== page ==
SHAWNEE — The 2009 death of 6-year-old Alexis Morris was in the same region of the state where DHS child welfare workers have been involved in at least four other cases that ended in violent deaths.
Records reveal that two of the 11 DHS workers and supervisors allegedly involved in Alexis' case have been disciplined by the agency within the past four years. It is not possible from the records to determine whether the discipline was connected to that case.
Serenity Deal, 5, Kelsey Smith-Briggs, 2, Aja Johnson, 7, and Melissa Ellison, 5, all suffered violent deaths within the past nine years after having come under supervision of DHS in Lincoln and Pottawatomie counties. Aja's DHS case was closed before her death, said Sheree Powell, spokeswoman for DHS.
Powell said DHS administrators are highly aware of child deaths in Lincoln and Pottawatomie counties and for more than a year have been engaged in a special focus program to identify deficiencies in those counties and provide additional training.
“This broad assessment includes reviews of individual cases, management of the offices and decision making, as well as communications between the counties, district attorneys and the courts,” Powell said. “We have also instituted weekly training sessions with our legal division, county staff and assistant district attorneys.”
A lawsuit over Alexis' death alleges one of the disciplined workers, Tamara Story, was both a close friend and worked at DHS with a sister of Alexis' father.
Alexis' mother contends that relationship prompted Story and other workers to leave Alexis and a brother at their father's home when they should have been removed.
Story declined to comment when contacted by The Oklahoman.
Records show Story is one of two DHS workers involved in Alexis' case who have been disciplined by the agency.
Story was fired by DHS in April for dereliction of duty and having medical limitations that prevented her from performing her duties.
Her discharge letter indicates she failed to appear at work the last nine months she was employed, was on medical leave without pay for a portion of that time and had complained actions taken weren't fair because her medical problems were “OKDHS' fault.”
Records show Story was suspended without pay for five days in April 2010 for unsatisfactory performance and misconduct and had twice before received written reprimands on the same grounds.
At the time of her suspension, she was cited for more than 20 areas of substandard performance. Those included falsifying documents in her permanency child placement caseload, lack of worker contacts with parents, being “not diligent at all” in searching for relatives with whom children could be placed, announcing child visits in advance and allowing parent-child unsupervised weekend visitation and trial reunifications without safety assessments of the homes.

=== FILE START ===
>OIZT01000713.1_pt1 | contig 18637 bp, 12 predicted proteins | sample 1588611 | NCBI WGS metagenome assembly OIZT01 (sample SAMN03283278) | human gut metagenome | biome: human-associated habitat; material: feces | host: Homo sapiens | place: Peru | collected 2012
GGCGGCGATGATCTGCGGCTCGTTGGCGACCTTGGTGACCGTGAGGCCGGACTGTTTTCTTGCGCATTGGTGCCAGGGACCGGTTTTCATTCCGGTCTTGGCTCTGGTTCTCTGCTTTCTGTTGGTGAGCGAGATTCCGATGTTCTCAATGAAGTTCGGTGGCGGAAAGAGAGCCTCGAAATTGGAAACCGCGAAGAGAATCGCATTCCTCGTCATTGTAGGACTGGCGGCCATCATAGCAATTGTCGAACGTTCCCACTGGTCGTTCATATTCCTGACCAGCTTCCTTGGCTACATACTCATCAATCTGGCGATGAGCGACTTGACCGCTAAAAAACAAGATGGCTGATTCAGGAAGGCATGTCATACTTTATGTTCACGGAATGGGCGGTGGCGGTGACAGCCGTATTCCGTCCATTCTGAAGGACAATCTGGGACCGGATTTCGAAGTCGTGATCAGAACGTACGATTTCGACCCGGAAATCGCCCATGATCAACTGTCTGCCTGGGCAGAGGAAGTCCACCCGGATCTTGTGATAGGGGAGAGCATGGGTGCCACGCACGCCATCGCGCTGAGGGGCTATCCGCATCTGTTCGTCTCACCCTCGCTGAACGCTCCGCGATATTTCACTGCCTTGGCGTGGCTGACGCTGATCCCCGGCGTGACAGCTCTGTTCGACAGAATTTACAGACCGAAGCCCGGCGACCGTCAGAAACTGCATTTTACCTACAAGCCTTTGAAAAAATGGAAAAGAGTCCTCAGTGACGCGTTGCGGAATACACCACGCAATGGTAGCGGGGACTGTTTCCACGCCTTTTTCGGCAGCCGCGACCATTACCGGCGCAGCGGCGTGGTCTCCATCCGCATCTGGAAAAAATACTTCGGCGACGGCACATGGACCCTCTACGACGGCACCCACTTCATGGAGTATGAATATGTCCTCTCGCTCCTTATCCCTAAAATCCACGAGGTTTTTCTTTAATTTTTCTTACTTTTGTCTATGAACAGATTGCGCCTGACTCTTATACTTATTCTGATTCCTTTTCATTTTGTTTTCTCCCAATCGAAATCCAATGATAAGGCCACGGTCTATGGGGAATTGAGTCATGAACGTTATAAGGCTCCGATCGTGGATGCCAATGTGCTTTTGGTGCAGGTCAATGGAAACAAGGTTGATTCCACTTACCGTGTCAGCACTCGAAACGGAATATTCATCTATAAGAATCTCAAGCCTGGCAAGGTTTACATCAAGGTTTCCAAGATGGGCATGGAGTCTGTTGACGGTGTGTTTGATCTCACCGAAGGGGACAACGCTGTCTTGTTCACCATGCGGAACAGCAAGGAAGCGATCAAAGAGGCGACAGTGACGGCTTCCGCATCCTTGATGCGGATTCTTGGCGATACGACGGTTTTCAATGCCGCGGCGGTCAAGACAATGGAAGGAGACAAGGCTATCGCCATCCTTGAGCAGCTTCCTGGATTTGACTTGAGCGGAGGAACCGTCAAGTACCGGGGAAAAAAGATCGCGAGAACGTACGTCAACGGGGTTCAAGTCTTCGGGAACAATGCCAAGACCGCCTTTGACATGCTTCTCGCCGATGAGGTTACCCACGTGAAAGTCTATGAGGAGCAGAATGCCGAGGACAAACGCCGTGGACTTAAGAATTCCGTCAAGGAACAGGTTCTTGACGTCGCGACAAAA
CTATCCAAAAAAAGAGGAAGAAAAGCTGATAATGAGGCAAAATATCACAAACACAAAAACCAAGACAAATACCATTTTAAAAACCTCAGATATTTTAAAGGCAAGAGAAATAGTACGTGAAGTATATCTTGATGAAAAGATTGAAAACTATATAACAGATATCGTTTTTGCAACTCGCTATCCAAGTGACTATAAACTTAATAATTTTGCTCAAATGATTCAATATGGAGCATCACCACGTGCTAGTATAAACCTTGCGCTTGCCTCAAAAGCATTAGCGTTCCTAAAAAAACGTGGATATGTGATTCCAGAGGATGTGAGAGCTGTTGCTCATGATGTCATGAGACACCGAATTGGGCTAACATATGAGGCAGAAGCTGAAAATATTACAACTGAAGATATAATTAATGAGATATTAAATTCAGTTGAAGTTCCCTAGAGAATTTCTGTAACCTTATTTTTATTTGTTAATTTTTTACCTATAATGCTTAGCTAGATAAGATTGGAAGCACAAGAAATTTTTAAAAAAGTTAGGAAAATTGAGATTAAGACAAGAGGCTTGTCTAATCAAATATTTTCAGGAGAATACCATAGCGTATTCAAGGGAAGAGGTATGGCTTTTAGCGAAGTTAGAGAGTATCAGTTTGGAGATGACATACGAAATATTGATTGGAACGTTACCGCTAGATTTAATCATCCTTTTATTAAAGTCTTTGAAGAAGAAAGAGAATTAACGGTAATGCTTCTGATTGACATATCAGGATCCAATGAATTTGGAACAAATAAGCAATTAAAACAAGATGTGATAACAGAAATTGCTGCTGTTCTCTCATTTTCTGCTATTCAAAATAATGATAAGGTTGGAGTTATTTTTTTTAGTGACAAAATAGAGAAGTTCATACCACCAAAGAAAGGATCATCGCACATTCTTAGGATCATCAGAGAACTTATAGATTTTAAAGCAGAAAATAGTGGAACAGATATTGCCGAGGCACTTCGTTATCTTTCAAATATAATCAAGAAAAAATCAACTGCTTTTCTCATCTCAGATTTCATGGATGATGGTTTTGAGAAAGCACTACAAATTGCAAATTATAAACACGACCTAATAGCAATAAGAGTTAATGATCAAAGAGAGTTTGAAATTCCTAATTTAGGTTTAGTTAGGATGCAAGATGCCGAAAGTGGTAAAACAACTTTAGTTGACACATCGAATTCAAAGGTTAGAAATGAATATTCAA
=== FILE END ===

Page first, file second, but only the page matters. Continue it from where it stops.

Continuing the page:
In that April 12, 2010, disciplinary letter, DHS Area IV Director William Wilson Jr. ripped the performance of child welfare workers in Pottawatomie County, noting that even though that county was one of two focus counties within his 15-county jurisdiction that had received extra training, a review revealed “outcomes for children were extremely disappointing in most categories.”
“In fact, Pottawatomie is the first and only county in Area IV to have had scores of zero (on a scale of 100) in any category, much less several categories,” Wilson wrote.
The county scored:
• 0 percent in substantially achieving the goal of providing permanency and stability for children in their living situations.
• 0 percent in substantially achieving the goal of preserving continuity of family relationships and connections for children.
• 0 percent in substantially achieving the goal of enhancing the capacity of families to provide for their children's needs.
• 67 percent in substantially achieving the top goal of protecting children from abuse and neglect.
• 33 percent in substantially achieving the goal of maintaining children in their home whenever possible and appropriate.
• 67 percent in substantially achieving the goal of providing children with appropriate services to meet educational needs.
• 50 percent in providing children with services to meet their physical and mental health needs.
Gloria Weiss was the other Pottawatomie County DHS child welfare worker named in the lawsuit who has been disciplined by the agency.
Records show Weiss was suspended without pay for five days in 2008 for misconduct that included unauthorized disclosure of confidential information, failure to follow DHS policy and discourteous treatment of clients, employees or members of the public.